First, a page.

Della said...

love this story - thank you!

Suju said...

Yes! I wear three rings on my left hand. A simple gold wedding band. A funky, many layered "engagement" ring with the tiniest diamond, and a chunky silver and gold ring with a peridot that my husband bought me in Goa. All together tell a story of our relationship without, I hope, ostentation or a need to draw attention. Thanks for your story.

danielle @ this picture book life said...

Well done, LIzzie! Couldn't agree more. While I appreciate the symbolism of a wedding ring, I don't have one at all and instead switch out whatever ring I like at the moment on that finger (never diamonds). :)

Lauren Blass said...

I got engaged with a twist tie when I was packing up after my senior year of college. We were sitting over a laundry pile, and the idea occurred to him spontaneously. Not only would a large engagement ring have been completely out-of-step with our current life situation, it would have been impossible for him to afford one. Eventually the twist tie was replaced with a silver ring with a green "emerald" he purchased at the gift shop under the Space Needle. We had just moved to Seattle and were showing his parents around. I paired that with a very thin silver band, which I for a year until I eventually inherited my great grandmother's tiny diamond ring. I guess my point is that it's okay for your ring to NOT be a statement, traditional or rebellious or otherwise. For us, like you, it's been practical and, frankly, fun reflection of where we are in life.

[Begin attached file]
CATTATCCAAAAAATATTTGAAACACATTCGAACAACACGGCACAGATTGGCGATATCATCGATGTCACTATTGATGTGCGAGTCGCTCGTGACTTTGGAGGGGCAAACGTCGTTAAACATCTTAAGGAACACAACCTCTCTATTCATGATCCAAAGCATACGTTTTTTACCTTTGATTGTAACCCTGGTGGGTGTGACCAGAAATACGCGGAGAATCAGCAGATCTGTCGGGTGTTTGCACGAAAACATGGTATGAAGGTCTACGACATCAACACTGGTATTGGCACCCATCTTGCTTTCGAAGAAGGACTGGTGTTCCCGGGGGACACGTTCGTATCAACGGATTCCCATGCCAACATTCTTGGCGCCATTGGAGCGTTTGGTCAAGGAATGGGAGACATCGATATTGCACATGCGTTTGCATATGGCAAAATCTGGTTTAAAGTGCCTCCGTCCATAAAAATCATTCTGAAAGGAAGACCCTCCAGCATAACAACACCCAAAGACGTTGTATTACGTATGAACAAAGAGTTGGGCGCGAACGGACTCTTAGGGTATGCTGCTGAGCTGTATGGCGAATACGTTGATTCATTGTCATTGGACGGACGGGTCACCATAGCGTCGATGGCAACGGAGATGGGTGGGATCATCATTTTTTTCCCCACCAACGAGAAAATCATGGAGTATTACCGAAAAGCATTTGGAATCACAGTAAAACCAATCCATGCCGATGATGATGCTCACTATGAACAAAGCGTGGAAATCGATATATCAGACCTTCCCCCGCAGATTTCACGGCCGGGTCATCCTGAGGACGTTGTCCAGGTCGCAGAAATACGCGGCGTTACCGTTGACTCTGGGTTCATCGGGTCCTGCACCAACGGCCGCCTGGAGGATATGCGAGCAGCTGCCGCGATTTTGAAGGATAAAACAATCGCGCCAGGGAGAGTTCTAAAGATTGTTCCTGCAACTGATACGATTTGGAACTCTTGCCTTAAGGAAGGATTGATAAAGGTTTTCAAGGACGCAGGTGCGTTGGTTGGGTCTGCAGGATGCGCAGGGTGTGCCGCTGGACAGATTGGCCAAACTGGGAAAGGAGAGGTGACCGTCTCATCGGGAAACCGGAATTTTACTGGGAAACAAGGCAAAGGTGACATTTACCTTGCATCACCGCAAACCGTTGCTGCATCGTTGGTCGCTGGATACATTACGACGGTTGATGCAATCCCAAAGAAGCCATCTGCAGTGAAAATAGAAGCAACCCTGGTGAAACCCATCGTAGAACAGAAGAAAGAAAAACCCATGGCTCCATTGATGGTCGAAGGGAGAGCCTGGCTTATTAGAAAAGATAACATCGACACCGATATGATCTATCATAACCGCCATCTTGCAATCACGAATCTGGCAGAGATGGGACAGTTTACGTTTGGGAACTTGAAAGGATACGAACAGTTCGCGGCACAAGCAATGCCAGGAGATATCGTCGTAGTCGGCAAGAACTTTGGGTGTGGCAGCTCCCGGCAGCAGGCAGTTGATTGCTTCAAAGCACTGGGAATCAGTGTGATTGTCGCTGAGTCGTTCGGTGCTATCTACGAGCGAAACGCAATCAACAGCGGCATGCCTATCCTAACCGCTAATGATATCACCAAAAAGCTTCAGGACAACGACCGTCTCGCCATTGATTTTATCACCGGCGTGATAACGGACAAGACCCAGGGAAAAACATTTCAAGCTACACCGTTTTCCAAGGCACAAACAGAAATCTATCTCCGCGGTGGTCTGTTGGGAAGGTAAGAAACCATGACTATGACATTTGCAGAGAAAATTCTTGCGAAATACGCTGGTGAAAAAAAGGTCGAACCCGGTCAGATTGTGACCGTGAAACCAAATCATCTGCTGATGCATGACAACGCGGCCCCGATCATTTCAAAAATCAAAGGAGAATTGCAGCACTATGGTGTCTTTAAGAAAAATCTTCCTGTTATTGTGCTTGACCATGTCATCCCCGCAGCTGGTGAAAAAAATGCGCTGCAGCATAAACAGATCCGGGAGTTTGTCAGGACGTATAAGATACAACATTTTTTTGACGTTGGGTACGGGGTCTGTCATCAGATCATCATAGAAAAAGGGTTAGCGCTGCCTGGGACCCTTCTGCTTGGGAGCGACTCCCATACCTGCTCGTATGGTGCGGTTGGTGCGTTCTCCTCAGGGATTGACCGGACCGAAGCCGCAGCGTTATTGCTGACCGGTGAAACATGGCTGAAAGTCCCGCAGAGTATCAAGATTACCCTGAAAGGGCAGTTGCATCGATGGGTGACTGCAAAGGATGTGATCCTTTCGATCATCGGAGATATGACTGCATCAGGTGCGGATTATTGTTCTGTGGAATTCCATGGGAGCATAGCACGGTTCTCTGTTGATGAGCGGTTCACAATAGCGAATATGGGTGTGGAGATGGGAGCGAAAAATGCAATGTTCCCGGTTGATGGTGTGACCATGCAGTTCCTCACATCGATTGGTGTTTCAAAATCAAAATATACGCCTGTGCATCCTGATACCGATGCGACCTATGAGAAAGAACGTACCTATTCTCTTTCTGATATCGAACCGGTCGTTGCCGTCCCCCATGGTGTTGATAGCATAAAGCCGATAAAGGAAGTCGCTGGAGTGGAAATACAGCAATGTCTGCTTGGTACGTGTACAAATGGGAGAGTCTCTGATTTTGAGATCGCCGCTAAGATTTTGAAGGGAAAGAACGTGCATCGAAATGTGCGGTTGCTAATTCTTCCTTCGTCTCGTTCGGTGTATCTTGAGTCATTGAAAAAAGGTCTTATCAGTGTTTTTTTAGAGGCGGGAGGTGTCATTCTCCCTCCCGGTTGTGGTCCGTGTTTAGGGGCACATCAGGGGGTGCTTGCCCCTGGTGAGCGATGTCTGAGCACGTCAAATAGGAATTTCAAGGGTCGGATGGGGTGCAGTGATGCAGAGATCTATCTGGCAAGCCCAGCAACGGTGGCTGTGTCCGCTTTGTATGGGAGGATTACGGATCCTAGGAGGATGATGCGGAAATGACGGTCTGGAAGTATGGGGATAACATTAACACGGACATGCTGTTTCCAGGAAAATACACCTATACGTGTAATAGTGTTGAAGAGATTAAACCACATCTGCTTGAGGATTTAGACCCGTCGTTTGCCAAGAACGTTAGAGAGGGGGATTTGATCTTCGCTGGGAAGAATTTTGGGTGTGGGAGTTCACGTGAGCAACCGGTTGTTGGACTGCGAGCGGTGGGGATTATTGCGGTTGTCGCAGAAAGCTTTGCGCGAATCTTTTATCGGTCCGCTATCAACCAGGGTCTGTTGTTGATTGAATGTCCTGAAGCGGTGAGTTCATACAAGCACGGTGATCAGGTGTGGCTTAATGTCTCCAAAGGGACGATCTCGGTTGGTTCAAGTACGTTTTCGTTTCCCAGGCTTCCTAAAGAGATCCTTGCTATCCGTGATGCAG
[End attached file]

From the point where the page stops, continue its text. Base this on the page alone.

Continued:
Tradlands SF said...

Lizzie, I am sorry about your robbery experience and on the other hand CONGRATS on the Vogue article.

This article is great and it resonates with so many women - myself included - because I think there is a quiet shift happening. My engagement ring is a thin gold band and my wedding ring is a 100-year old signet ring that I found for $150. The jeweler it was purchased from told me to think of myself not just as the buyer but also the next caretaker for the ring, which I love. It is my favorite piece of jewelry and I've found myself wearing less and less accessories since I was married last year. The ring is small and unnoticeable to some but it feels like everything I need, for every outfit and occasion.